Cushy Bail Package Nixed in Iran Sanctions Case

     MANHATTAN (CN) — A wealthy Turkish businessman accused of violating sanctions against Iran cannot await trial by substituting jail for his New York apartment, where private guards on his payroll would monitor him, a federal judge ruled Thursday.
     The Iranian-born Reza Zarrab, who runs several billion-dollar enterprises, had been traveling with his wife and 5-year-old daughter to Disneyland in March when authorities arrested him under the International Emergency Economic Powers Act.
     Zarrab, now 33, maintains that he had been sending money between non-U.S. banks that he did not realize passed through the U.S. Federal Reserve.
     The international businessman’s request that he await trial in what the New York Times called a self-financed “gilded cage” made him the marquee example of the paper’s feature on plum bail packages for the rich.
     Promising to relinquish their client’s Turkish, Iranian and Macedonian passports, Zarrab’s lawyers assured the court that his privately funded guards from the top-flight security company Guidepost would watch his heavily surveilled Manhattan high-rise 24-7 to guarantee his presence in court.
     Zarrab also offered to submit to GPS monitoring and post a $50 million bond, secured by a $10 million cash deposit.
     For U.S. District Judge Richard Berman, however, the private pretrial regime Zarrab envisioned implicated the issue of fundamental fairness.
     “Most importantly, the defendant’s privately funded armed guard proposal is unreasonable because it helps to foster inequity and unequal treatment in favor of a very small cohort of criminal defendants who are extremely wealthy, such as Mr. Zarrab,” Berman wrote in a 35-page opinion.
     The court invoked late Chief Justice Earl Warren to underline the issue.
     “The quality of a nation’s civilization can be largely measured by the method it uses in the enforcement of its criminal law,” Warren wrote in Miranda v. Arizona. “When those methods result in arbitrary inequality because of race, indigence or otherwise, the nation as a whole suffers as well as those who are victims of inequality.”
     In fact, Berman said, Zarrab had not actually proposed pretrial release at all, but rather a “less onerous form of detention available only to the wealthy.”
     “The privately funded armed guard regime proposed by the defense is not reasonable because, in too many respects, it substitutes judicial oversight and management for (more appropriate) reliance upon trained, experienced, and qualified professionals from the U.S. Bureau of Prisons and the U.S. Marshals Service,” his opinion states.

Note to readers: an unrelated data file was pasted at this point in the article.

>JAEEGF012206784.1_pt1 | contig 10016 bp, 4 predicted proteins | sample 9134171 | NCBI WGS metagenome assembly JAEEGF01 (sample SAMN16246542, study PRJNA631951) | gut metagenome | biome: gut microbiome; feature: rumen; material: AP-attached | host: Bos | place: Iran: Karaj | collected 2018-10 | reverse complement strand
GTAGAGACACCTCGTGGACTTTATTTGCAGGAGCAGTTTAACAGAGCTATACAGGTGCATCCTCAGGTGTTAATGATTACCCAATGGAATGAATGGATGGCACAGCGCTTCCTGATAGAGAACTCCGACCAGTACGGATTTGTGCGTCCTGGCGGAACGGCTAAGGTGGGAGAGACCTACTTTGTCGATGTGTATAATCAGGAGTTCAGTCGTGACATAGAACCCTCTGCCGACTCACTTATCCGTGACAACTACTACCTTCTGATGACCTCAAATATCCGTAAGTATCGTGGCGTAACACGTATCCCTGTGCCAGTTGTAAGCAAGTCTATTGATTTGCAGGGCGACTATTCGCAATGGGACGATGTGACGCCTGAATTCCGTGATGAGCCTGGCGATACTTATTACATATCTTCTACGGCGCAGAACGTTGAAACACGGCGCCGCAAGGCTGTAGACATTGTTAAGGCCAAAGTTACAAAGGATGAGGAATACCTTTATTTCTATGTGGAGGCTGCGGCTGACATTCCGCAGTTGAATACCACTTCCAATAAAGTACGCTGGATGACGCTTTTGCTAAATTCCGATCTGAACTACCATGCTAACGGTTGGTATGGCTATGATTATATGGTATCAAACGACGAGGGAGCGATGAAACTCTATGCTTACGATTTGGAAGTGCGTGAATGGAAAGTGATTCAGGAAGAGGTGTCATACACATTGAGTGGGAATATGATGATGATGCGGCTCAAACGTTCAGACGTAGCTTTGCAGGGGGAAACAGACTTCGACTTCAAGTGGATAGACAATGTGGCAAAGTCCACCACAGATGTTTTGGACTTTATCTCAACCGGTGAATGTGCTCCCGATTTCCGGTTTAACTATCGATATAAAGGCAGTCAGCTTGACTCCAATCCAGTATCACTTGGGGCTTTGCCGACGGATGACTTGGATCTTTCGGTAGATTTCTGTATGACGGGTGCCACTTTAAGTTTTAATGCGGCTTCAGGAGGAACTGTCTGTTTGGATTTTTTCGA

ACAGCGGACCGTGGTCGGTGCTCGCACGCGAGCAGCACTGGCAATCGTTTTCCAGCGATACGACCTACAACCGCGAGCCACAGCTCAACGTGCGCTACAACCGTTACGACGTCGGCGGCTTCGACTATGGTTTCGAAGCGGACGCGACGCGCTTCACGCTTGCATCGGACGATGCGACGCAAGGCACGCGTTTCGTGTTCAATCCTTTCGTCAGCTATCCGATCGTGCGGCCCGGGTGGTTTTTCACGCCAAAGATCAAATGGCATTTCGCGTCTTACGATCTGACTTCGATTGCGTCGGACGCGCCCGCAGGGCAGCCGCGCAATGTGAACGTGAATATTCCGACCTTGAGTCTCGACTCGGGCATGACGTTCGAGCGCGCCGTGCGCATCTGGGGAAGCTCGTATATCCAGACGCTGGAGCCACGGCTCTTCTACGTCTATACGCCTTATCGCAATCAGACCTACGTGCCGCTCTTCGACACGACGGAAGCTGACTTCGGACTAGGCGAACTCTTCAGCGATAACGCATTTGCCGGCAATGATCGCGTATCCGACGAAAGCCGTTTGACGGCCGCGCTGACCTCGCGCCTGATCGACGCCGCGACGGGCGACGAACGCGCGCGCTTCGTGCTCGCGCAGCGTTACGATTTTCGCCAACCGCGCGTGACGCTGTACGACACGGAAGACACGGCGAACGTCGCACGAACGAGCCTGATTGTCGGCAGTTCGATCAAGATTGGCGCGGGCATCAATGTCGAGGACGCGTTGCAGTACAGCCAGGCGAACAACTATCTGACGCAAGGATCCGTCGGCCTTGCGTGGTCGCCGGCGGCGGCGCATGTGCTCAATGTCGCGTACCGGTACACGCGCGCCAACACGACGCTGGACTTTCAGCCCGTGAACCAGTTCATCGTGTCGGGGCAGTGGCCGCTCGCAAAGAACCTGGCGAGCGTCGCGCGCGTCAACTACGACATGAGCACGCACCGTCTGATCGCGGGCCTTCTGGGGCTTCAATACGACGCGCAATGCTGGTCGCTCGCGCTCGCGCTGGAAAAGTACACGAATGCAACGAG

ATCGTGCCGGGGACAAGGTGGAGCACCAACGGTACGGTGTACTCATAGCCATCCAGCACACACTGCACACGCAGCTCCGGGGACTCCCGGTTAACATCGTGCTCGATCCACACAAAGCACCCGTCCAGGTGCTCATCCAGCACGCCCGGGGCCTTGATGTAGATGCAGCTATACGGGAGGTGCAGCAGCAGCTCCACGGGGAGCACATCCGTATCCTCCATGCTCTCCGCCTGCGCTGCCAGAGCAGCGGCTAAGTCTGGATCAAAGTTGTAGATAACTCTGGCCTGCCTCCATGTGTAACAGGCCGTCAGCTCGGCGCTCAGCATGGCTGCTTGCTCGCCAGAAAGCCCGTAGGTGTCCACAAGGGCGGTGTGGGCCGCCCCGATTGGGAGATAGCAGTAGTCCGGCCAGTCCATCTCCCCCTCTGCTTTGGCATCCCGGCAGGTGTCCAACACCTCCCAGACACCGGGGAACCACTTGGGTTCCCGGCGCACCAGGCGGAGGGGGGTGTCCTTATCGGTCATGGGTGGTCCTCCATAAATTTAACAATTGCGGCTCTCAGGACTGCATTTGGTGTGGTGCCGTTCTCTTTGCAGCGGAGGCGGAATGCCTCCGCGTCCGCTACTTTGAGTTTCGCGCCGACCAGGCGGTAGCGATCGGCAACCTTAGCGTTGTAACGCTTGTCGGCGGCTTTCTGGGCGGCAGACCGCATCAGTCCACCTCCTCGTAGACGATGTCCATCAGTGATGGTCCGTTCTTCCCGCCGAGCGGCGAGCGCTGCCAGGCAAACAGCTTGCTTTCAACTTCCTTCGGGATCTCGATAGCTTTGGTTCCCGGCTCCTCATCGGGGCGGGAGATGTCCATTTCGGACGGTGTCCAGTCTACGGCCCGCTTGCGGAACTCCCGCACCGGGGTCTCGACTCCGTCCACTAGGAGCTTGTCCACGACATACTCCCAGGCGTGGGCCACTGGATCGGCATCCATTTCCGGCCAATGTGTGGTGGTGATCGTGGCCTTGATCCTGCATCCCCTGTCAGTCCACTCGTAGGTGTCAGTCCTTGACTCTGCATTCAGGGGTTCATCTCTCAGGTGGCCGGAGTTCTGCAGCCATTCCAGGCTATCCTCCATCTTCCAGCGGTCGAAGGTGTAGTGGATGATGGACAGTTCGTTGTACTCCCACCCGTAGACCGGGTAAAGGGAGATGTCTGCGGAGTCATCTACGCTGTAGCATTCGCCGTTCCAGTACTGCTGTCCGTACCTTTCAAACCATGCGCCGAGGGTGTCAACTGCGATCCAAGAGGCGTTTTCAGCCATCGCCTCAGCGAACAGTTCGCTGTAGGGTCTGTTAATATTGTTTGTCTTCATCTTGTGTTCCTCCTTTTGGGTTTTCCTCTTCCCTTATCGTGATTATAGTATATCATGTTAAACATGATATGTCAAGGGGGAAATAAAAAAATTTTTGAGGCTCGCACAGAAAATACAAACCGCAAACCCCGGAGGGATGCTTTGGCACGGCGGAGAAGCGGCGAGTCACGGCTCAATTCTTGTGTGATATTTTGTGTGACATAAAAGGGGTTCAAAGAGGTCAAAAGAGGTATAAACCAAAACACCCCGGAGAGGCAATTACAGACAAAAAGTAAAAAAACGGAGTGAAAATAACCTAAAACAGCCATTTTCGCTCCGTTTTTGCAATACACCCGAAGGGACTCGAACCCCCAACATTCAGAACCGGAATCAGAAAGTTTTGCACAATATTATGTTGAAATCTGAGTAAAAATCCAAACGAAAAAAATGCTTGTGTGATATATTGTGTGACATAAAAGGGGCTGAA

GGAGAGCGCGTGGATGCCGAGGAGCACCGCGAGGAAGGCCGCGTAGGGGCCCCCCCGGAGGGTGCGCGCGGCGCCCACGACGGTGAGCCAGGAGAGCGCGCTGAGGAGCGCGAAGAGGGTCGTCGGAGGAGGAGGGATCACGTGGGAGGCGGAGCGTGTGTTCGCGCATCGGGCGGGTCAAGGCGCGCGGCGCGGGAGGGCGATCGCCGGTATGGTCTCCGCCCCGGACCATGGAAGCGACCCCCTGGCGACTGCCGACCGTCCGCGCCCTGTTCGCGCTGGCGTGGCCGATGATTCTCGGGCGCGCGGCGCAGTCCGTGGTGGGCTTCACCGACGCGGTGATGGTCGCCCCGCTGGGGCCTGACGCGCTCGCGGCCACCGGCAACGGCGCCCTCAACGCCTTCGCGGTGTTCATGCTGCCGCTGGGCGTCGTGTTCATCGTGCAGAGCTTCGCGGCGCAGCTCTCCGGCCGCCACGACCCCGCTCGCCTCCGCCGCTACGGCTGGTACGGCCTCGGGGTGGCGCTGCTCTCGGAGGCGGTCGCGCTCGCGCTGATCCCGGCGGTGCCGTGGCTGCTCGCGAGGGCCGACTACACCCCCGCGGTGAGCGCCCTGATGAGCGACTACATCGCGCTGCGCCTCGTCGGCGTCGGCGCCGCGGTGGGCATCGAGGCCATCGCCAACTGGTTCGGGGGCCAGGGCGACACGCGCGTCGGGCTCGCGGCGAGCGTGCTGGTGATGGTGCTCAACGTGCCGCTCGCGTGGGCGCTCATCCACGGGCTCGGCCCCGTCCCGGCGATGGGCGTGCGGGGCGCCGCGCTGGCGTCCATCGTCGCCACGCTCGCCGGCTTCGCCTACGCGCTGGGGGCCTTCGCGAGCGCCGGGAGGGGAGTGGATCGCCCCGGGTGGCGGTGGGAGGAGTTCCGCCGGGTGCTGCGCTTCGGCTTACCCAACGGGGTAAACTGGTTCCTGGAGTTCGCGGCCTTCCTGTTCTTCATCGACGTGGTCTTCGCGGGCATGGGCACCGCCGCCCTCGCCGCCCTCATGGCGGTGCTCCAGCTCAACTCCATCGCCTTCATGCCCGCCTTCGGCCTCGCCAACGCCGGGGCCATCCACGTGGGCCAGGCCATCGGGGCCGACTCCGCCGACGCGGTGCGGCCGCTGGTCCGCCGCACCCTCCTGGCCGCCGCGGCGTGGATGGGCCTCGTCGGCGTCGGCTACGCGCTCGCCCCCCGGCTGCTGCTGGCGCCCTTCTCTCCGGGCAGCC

At a bail hearing earlier this month, Zarrab’s lawyer Benjamin Brafman did not shy away from addressing what he called the “elephant in the room or the nation” — that is, inequality in the criminal justice system.
     The attorney called it “sad but true” that the justice system treats the rich and the poor differently. That disparity, Brafman added, “is not something that’s Mr. Zarrab’s fault.”
     Brafman revealed little about his next steps in a statement.
     “We are deeply disappointed by Judge Berman’s decision, but are intent on continuing to vigorously defend Mr. Zarrab who we believe to be innocent,” he said. “We are also carefully reviewing the court’s decision on bail to see if an appeal is appropriate.”
     Assistant U.S. Attorney Michael Lockard called Zarrab’s passport at the bail hearing “thick as a novel,” with visits to non-U.S.-extradition countries including Lebanon, Russia, Azberjian, Egypt, Maldives and Saudi Arabia.
     Berman’s ruling identifies Zarrab as Turkey’s 56th top taxpayer, whose various businesses pull in more than $11 billion a year in foreign countries.
     Typically described as a gold trader, Zarrab also has a shipbuilding company in Istanbul named Royal Shipping, a real estate construction company, a furniture manufacturing operation in Istanbul named Royal Mobilya, and a tea-brokerage business trading Sri Lankan tea destined for Turkey, according to the ruling.
     A Turkish report estimates Zarrab’s gold transactions to be worth $8 billion, and Zarrab’s wife, Ebru Gundes, is a popular Turkish pop singer, actress and television personality on “O Ses Türkiye,” the Turkish version of “The Voice.”
     The Manhattan U.S. Attorney’s office declined to comment.

%d bloggers like this: